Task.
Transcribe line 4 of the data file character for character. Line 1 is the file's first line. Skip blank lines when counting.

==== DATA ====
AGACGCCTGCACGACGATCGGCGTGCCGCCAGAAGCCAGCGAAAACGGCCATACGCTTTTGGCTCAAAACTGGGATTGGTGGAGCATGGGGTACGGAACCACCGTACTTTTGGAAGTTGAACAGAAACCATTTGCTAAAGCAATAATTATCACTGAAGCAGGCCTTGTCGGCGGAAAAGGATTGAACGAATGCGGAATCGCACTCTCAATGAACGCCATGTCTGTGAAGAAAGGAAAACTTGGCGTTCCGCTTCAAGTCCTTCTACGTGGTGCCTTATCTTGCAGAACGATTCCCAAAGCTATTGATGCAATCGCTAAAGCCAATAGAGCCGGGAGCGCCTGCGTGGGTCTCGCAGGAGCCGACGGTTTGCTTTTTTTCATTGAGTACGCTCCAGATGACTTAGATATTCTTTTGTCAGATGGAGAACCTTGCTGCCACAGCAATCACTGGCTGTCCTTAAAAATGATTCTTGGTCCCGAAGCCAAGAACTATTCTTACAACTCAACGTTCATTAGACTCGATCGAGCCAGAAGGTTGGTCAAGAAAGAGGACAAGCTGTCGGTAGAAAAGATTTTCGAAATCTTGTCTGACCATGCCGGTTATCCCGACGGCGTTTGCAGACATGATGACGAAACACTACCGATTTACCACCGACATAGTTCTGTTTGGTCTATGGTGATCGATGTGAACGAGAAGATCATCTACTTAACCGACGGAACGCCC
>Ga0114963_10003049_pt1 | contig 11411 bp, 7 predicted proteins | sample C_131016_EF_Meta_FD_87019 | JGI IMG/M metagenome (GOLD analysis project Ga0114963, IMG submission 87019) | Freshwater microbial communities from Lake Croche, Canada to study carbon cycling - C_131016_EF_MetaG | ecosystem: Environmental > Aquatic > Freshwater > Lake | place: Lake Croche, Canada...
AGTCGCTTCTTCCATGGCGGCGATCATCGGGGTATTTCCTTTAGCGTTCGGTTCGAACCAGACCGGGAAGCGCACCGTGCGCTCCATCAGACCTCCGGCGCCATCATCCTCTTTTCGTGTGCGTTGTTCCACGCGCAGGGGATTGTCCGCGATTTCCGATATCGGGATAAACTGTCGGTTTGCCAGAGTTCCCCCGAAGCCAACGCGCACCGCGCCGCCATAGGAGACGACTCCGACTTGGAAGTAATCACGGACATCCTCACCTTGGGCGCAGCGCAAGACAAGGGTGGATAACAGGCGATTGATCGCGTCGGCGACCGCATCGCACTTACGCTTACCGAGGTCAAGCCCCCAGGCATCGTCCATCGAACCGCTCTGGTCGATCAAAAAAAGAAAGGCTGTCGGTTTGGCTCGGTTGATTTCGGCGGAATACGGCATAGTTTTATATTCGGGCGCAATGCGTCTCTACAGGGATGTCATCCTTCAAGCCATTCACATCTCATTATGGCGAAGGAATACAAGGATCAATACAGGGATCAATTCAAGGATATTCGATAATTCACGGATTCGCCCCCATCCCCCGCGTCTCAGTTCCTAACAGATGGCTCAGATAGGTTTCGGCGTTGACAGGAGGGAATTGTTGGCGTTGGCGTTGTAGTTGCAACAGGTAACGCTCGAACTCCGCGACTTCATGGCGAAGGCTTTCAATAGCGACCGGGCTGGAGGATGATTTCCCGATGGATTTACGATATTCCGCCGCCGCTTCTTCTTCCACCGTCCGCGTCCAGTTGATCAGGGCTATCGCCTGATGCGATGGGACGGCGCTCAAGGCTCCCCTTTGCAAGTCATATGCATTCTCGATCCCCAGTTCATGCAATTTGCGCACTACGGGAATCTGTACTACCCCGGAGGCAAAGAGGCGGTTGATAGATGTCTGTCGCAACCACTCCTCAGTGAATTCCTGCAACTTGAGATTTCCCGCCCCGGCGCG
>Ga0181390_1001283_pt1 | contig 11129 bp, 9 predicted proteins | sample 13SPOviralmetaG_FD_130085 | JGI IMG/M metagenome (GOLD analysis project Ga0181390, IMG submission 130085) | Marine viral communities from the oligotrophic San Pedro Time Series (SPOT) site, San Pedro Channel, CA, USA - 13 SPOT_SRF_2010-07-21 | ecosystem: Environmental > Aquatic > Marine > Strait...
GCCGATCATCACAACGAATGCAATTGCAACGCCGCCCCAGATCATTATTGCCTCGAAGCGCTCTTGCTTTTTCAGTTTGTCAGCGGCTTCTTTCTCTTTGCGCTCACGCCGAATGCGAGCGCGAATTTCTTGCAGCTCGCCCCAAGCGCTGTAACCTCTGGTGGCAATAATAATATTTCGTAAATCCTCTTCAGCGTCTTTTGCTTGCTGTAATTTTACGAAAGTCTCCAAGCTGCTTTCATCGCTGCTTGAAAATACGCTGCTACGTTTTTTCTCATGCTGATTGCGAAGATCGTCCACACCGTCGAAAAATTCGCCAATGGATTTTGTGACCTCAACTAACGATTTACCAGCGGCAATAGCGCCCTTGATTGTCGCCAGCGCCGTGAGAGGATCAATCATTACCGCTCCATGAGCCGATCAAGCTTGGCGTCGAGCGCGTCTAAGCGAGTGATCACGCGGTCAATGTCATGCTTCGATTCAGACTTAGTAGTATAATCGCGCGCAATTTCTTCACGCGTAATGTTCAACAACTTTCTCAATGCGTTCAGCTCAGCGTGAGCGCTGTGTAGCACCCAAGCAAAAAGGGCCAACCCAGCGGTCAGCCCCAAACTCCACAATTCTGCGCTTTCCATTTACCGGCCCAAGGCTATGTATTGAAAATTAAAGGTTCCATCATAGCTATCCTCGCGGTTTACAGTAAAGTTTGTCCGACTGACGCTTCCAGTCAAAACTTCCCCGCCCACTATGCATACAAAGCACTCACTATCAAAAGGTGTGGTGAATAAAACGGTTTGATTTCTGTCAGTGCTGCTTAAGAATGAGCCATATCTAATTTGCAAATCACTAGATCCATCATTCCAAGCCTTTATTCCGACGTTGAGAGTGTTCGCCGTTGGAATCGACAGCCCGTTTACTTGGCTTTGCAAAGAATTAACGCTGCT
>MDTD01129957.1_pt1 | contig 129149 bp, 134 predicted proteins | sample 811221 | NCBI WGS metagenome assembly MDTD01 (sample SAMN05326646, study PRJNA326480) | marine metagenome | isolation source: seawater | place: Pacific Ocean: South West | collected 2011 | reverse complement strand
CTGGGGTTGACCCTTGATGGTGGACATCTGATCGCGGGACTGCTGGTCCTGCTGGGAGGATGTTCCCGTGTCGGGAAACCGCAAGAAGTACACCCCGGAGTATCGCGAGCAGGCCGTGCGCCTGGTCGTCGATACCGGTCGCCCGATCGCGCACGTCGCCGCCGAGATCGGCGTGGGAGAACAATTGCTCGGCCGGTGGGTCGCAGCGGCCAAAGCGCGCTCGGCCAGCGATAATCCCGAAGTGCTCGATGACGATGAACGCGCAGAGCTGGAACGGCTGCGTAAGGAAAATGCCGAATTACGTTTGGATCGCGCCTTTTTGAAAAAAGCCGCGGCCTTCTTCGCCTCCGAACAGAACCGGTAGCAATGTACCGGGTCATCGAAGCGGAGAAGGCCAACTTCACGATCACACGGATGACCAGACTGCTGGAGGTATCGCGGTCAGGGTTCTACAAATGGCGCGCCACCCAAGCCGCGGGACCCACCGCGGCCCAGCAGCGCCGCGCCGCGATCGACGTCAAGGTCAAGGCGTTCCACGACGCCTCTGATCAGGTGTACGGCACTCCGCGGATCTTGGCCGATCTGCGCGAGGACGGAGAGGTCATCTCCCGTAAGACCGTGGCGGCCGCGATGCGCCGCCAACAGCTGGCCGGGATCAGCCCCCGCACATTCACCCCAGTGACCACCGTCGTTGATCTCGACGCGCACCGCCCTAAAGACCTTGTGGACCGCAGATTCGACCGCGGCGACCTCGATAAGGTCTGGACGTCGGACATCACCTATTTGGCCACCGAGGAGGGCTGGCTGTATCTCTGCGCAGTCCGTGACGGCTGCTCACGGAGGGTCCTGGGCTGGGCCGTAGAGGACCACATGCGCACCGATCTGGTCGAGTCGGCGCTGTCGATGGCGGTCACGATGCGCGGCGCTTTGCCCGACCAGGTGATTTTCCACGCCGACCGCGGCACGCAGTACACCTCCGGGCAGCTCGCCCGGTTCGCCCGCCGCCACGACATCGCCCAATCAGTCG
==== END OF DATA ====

>Ga0181390_1001283_pt1 | contig 11129 bp, 9 predicted proteins | sample 13SPOviralmetaG_FD_130085 | JGI IMG/M metagenome (GOLD analysis project Ga0181390, IMG submission 130085) | Marine viral communities from the oligotrophic San Pedro Time Series (SPOT) site, San Pedro Channel, CA, USA - 13 SPOT_SRF_2010-07-21 | ecosystem: Environmental > Aquatic > Marine > Strait...